On May 31, 1974, appellant instituted suit against appellee after Armand defaulted. Appellee's sole defense is that the applicable statute of limitations had expired before suit was commenced. The lower court determined that the decision was controlled by the following statute of limitations: "No action may be commenced after the expiration of one year from the day on which the last of the labor was performed or material supplied for the payment of which such action is brought by the claimant." The Public Works Contractors' Bond Law, supra; 8 P.S. § 197(b). The lower court held that the statute of limitations was not extended by the subsequent repairs which appellant performed. It reasoned that because appellant was claiming payment for labor performed before the week of October 30, 1972, and billed before November 20, 1972, appellant could not recover on the bond. The court noted that the statute of limitations begins to run from the date on which the last labor is performed "for which he [the claimant] claims payment" and "for the payment of which such action is brought. . . ." On December 11, 1975, an appeal was taken to this Court. The appellee has not objected to this Court's jurisdiction.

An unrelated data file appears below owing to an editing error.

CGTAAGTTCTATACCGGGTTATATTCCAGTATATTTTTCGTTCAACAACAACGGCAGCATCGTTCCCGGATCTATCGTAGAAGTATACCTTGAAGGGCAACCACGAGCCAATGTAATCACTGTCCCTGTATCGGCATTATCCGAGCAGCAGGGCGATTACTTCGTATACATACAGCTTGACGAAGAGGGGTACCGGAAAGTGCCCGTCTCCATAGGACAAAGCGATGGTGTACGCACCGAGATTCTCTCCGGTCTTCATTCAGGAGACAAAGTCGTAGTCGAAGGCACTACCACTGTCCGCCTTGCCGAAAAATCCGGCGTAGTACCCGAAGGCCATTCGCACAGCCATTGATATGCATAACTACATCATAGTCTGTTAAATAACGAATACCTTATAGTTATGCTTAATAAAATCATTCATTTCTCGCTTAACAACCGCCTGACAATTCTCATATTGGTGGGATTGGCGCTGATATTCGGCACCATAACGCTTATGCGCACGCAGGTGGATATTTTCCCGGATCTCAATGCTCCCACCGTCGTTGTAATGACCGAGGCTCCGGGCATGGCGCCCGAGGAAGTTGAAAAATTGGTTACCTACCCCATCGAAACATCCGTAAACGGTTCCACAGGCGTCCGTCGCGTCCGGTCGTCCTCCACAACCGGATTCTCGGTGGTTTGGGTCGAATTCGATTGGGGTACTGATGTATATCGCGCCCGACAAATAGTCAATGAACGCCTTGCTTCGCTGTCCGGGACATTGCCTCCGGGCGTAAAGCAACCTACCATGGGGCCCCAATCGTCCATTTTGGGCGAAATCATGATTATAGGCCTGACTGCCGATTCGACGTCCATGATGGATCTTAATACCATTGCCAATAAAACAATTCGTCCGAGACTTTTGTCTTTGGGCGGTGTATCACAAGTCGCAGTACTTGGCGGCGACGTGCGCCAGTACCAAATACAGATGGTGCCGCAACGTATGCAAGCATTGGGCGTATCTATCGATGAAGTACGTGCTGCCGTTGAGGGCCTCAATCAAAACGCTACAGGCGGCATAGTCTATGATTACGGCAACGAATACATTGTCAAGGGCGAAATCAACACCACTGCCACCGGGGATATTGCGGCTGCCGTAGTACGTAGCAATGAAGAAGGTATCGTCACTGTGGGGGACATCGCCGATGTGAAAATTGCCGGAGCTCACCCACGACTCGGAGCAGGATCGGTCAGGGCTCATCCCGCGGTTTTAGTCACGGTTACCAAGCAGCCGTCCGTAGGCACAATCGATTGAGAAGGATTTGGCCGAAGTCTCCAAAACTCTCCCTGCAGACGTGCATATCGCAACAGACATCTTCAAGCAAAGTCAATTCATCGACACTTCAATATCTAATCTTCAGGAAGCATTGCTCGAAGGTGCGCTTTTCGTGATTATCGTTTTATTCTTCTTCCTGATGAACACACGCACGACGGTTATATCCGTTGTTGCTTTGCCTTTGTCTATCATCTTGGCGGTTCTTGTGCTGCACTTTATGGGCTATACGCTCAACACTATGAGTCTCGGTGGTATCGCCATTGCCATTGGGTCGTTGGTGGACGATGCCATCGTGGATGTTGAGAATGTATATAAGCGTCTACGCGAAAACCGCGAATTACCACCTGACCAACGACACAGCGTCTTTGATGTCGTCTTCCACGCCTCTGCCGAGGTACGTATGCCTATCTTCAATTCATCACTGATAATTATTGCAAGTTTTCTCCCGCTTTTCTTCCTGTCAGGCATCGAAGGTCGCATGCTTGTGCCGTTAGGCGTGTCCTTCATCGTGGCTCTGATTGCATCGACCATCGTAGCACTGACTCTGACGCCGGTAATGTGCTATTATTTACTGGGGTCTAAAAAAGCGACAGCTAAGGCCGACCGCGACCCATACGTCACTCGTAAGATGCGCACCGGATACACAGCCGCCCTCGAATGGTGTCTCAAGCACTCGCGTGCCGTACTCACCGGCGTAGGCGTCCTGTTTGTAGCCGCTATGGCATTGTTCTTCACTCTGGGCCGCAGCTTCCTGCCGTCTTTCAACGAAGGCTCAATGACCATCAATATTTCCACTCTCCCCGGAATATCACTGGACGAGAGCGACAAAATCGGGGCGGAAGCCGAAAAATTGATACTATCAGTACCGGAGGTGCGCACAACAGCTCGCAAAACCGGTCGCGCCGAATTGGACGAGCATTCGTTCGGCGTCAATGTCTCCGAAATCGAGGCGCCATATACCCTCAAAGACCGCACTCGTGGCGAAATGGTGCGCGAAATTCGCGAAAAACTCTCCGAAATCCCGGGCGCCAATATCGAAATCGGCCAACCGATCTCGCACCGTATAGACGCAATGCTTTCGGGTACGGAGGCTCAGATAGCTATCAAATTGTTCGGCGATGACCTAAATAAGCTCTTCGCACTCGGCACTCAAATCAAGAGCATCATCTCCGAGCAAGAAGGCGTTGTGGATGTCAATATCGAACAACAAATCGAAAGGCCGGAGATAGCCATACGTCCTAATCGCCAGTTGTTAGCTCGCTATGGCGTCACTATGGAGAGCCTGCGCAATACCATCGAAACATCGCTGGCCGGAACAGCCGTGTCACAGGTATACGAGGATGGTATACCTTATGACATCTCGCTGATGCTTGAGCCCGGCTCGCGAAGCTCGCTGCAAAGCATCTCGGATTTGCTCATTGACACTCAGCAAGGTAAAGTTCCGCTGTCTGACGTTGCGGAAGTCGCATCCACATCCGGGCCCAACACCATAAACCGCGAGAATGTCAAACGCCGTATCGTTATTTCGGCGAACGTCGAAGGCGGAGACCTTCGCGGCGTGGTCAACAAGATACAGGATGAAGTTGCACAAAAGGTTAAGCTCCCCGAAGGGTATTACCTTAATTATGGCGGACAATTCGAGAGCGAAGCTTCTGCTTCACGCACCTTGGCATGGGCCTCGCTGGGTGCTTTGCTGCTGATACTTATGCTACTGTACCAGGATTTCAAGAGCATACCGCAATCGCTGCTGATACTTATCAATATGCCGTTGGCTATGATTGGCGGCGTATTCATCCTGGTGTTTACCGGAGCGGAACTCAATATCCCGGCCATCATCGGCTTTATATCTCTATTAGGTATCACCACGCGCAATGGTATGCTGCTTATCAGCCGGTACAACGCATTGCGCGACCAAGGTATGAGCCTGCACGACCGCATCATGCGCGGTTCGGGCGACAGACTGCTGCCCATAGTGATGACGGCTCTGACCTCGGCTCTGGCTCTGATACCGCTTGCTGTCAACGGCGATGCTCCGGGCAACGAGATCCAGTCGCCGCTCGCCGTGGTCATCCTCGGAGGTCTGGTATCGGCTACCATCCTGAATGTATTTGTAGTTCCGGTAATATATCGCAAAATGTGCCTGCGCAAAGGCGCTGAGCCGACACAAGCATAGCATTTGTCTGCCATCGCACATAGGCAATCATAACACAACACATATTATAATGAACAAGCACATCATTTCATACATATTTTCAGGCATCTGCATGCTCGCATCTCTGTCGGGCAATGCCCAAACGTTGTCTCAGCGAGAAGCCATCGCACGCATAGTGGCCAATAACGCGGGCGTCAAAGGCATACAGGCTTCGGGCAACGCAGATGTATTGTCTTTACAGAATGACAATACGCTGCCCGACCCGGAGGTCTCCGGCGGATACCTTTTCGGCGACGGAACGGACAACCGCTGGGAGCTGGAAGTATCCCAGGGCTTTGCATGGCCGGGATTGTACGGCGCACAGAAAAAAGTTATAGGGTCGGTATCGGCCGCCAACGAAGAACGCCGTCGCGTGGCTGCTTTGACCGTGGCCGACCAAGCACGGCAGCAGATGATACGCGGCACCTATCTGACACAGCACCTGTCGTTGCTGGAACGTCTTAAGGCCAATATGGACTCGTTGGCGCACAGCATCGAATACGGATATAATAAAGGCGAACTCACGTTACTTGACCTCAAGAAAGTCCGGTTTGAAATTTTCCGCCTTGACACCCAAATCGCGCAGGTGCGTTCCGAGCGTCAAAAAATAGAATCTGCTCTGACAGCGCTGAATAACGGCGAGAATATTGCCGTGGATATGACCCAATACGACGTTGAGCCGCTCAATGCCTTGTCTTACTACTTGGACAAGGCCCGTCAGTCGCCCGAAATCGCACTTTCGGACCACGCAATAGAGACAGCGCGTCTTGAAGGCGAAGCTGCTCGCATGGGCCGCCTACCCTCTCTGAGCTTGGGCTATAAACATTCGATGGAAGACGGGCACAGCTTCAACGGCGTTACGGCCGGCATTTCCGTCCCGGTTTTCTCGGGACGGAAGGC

The Appellate Court Jurisdiction Act of July 31, 1970, P.L. 673, No. 223, art. IV, § 402, 17 P.S. § 211.402 (Supp.1976),

[ 248 Pa. Super. Page 57]

    provides: "The Commonwealth Court shall have exclusive jurisdiction of appeals from final orders of the courts of common pleas in any of the following cases, . . .: (4) All actions or proceedings . . . where is drawn into question the application, interpretation or enforcement of (i) any act of the General Assembly regulating the affairs of political subdivisions, municipality and other local authorities or other public corporations or of the officers, employes or agents thereof, acting in their official capacity, . . ." The Appellate Court Jurisdiction Act also provides: